A teacher and his pupils in class in Rwanda.
In an attempt to encourage young people to opt for teaching as a career, the Rwandan government in June announced that it would drop university fees for those who want to study education.
It will also cut secondary school fees by half for students who say they hope to become teachers.
The Rwanda Education Board (REB) says the measure will come into force in 2020.
REB head Irenée Ndayambaje told BBC that high-school graduates who want to take advantage of the free degree programme will have to teach for three years in a primary school or kindergarten beforehand.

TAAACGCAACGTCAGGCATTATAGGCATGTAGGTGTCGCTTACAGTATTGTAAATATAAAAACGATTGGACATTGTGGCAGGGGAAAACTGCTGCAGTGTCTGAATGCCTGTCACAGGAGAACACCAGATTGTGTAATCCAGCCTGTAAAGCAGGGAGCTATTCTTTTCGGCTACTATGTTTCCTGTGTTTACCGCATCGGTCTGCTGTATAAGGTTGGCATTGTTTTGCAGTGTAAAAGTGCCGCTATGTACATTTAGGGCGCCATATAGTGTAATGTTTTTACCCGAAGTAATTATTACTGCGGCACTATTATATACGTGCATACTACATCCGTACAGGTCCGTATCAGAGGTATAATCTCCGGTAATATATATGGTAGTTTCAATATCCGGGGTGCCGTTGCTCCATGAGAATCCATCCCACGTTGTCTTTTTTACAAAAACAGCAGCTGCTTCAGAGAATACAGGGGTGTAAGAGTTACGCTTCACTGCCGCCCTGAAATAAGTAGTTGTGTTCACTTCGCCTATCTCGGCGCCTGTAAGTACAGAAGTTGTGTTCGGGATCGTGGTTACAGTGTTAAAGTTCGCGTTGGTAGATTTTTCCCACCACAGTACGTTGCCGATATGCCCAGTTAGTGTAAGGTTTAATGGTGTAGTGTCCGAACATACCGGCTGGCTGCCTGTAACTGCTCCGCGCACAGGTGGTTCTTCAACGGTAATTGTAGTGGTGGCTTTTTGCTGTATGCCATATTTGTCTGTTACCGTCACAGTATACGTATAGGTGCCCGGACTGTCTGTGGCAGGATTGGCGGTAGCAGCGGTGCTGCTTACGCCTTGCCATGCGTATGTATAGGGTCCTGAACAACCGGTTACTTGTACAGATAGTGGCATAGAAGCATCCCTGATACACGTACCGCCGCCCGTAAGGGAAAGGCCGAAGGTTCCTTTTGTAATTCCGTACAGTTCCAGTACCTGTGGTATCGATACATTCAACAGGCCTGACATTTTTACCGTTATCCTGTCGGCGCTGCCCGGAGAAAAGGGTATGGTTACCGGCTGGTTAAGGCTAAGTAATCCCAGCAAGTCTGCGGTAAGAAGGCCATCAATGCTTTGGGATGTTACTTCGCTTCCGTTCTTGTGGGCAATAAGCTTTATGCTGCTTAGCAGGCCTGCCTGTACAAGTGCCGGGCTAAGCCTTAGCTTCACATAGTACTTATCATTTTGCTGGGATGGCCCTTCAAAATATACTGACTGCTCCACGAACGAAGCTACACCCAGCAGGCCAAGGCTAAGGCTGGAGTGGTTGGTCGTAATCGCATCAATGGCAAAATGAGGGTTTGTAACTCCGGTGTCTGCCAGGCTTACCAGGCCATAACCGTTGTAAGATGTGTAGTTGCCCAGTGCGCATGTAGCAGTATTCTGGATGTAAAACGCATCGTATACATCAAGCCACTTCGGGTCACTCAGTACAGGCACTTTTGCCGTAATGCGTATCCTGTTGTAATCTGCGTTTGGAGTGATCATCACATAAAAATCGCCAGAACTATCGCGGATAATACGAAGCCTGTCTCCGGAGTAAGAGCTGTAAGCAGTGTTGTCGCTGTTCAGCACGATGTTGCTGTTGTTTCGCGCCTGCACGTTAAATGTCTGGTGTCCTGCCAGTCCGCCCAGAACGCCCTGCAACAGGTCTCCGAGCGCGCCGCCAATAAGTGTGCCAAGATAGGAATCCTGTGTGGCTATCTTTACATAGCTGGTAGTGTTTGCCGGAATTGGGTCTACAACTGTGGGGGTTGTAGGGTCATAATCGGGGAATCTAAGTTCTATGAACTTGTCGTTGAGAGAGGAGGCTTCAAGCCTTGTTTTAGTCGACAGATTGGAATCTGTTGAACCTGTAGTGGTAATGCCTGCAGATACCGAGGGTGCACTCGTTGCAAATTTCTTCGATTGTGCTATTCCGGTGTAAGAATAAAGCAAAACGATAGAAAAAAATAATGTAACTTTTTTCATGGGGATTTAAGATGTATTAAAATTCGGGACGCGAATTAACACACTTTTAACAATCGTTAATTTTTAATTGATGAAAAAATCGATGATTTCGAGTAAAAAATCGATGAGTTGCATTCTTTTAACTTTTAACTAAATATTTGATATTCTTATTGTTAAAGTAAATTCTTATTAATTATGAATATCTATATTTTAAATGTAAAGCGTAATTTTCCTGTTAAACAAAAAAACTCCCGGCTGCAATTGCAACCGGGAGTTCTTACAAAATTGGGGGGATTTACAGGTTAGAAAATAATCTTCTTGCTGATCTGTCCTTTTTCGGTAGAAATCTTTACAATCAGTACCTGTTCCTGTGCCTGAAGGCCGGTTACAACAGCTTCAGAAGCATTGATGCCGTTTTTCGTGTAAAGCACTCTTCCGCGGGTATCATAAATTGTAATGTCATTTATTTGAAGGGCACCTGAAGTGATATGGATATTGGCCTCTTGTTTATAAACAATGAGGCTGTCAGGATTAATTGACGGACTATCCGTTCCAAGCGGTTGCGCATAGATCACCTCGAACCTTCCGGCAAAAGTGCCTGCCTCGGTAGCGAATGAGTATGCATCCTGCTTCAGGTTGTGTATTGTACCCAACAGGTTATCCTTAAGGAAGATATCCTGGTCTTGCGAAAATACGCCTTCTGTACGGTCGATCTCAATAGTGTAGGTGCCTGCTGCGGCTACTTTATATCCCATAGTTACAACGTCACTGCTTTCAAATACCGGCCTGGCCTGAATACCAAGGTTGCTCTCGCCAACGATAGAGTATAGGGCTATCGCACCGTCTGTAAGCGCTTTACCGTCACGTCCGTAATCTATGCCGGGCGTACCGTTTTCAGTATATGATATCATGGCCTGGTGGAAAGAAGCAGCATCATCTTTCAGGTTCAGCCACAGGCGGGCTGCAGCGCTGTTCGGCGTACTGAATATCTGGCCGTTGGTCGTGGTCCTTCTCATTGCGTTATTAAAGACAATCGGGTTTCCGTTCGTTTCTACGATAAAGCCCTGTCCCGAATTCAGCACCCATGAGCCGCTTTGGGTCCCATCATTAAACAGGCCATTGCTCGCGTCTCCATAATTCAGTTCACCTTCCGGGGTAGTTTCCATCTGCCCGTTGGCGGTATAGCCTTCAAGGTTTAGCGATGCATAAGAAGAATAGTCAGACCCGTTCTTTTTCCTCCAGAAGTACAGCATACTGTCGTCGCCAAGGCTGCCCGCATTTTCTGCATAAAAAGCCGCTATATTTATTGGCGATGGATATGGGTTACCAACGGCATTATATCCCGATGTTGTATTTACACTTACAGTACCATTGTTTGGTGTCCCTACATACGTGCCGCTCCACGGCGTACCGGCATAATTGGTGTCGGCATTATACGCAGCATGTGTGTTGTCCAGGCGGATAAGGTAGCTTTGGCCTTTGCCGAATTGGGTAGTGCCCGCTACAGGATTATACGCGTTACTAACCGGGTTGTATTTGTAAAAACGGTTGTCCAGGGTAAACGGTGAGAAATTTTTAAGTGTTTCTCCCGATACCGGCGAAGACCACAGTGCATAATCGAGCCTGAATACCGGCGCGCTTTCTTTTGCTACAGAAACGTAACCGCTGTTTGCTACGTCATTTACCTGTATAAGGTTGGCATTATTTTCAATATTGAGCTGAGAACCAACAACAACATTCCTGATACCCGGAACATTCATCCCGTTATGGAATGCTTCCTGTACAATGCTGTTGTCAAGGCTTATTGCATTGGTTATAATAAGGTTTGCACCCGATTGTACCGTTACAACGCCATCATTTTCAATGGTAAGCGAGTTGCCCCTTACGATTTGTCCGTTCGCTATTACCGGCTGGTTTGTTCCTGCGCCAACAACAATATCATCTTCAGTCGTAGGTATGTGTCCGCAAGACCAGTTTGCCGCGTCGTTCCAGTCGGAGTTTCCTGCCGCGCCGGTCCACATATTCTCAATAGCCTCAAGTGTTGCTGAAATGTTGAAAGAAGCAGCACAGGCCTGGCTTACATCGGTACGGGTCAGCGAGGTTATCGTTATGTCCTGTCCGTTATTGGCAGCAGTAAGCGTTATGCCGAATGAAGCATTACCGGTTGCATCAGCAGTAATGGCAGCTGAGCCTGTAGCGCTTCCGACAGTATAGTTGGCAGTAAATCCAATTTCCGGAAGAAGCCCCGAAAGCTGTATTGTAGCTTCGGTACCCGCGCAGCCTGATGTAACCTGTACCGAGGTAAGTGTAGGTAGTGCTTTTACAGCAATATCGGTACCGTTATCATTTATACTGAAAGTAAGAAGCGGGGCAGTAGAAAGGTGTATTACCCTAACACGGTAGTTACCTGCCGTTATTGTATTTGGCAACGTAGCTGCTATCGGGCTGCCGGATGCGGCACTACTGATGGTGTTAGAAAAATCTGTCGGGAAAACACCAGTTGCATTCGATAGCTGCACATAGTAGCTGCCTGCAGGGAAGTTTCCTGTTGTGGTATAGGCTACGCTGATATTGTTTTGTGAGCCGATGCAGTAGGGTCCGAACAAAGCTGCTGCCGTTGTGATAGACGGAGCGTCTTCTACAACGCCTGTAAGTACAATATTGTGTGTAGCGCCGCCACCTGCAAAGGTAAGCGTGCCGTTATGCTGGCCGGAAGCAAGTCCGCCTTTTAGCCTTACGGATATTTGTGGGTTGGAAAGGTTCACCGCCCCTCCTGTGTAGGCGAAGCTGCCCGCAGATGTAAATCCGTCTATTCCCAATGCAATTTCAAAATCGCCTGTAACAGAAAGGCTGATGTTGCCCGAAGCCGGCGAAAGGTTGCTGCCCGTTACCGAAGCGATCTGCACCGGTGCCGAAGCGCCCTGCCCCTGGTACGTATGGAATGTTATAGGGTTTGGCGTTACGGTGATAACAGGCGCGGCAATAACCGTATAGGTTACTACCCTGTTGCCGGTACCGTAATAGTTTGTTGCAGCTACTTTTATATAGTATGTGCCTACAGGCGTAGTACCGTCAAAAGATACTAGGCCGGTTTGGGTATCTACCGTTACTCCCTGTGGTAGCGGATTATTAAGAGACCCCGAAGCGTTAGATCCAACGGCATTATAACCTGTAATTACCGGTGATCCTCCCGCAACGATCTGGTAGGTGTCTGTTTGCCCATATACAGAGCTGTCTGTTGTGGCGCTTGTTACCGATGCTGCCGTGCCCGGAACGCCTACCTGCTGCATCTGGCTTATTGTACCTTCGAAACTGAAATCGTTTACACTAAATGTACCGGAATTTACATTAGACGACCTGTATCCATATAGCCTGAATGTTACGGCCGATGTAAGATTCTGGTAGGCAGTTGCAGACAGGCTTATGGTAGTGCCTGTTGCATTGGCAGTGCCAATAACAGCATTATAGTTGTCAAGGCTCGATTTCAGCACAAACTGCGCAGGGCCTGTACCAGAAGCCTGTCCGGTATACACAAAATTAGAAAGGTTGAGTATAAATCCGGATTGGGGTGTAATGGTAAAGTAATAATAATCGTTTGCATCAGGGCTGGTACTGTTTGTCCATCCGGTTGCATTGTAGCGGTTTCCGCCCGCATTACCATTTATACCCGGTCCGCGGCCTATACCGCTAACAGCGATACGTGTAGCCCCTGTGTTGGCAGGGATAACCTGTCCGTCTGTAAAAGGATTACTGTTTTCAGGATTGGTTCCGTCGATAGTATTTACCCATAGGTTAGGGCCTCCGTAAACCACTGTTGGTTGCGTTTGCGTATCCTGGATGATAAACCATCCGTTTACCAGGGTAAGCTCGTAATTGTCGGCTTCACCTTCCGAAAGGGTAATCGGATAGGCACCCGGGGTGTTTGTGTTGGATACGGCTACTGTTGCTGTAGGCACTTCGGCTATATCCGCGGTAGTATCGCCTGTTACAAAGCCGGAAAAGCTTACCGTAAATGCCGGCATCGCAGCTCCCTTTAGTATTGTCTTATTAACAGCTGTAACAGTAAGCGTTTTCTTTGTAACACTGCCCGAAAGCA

But will people take advantage of the offer?
“A teacher’s low salary can be discouraging,” a high-school graduate in the capital, Kigali, told the BBC.
The government has recently increased teachers’ salaries by 10 percent, but many still say their pay is too low. Currently, a new recruited certificate holder teacher (A2 primary school teacher) earns Rwf44,000 per month (about $50), a diploma holder (A1) Rwf90,000 (about $100), while a graduate (A0) earns Rwf120,000 (about $135).—BBC